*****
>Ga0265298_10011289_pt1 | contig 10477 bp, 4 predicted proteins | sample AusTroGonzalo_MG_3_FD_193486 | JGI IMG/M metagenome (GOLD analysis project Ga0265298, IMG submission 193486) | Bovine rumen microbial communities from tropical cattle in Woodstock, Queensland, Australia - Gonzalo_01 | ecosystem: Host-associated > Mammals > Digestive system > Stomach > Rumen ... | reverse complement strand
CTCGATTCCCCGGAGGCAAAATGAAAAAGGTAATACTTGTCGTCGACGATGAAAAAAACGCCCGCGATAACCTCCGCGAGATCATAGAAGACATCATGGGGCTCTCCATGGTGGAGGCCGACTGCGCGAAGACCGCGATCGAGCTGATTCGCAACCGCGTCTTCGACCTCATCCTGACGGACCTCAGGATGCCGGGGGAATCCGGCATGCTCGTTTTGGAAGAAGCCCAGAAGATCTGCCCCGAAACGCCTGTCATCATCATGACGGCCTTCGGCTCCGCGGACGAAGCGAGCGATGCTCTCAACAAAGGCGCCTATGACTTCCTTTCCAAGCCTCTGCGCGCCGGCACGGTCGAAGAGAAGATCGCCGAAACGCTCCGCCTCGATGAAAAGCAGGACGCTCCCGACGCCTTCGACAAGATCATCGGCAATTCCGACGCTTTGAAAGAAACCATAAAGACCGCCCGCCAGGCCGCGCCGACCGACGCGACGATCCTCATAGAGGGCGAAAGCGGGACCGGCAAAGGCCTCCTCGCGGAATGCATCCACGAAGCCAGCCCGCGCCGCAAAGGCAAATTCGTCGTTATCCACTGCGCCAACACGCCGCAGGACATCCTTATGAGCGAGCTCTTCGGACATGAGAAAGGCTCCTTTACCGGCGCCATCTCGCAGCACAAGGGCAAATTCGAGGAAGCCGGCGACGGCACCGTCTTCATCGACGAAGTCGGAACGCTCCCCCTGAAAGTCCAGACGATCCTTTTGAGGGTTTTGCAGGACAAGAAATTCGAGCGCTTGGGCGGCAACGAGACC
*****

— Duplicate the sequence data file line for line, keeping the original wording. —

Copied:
>Ga0265298_10011289_pt1 | contig 10477 bp, 4 predicted proteins | sample AusTroGonzalo_MG_3_FD_193486 | JGI IMG/M metagenome (GOLD analysis project Ga0265298, IMG submission 193486) | Bovine rumen microbial communities from tropical cattle in Woodstock, Queensland, Australia - Gonzalo_01 | ecosystem: Host-associated > Mammals > Digestive system > Stomach > Rumen ... | reverse complement strand
CTCGATTCCCCGGAGGCAAAATGAAAAAGGTAATACTTGTCGTCGACGATGAAAAAAACGCCCGCGATAACCTCCGCGAGATCATAGAAGACATCATGGGGCTCTCCATGGTGGAGGCCGACTGCGCGAAGACCGCGATCGAGCTGATTCGCAACCGCGTCTTCGACCTCATCCTGACGGACCTCAGGATGCCGGGGGAATCCGGCATGCTCGTTTTGGAAGAAGCCCAGAAGATCTGCCCCGAAACGCCTGTCATCATCATGACGGCCTTCGGCTCCGCGGACGAAGCGAGCGATGCTCTCAACAAAGGCGCCTATGACTTCCTTTCCAAGCCTCTGCGCGCCGGCACGGTCGAAGAGAAGATCGCCGAAACGCTCCGCCTCGATGAAAAGCAGGACGCTCCCGACGCCTTCGACAAGATCATCGGCAATTCCGACGCTTTGAAAGAAACCATAAAGACCGCCCGCCAGGCCGCGCCGACCGACGCGACGATCCTCATAGAGGGCGAAAGCGGGACCGGCAAAGGCCTCCTCGCGGAATGCATCCACGAAGCCAGCCCGCGCCGCAAAGGCAAATTCGTCGTTATCCACTGCGCCAACACGCCGCAGGACATCCTTATGAGCGAGCTCTTCGGACATGAGAAAGGCTCCTTTACCGGCGCCATCTCGCAGCACAAGGGCAAATTCGAGGAAGCCGGCGACGGCACCGTCTTCATCGACGAAGTCGGAACGCTCCCCCTGAAAGTCCAGACGATCCTTTTGAGGGTTTTGCAGGACAAGAAATTCGAGCGCTTGGGCGGCAACGAGACC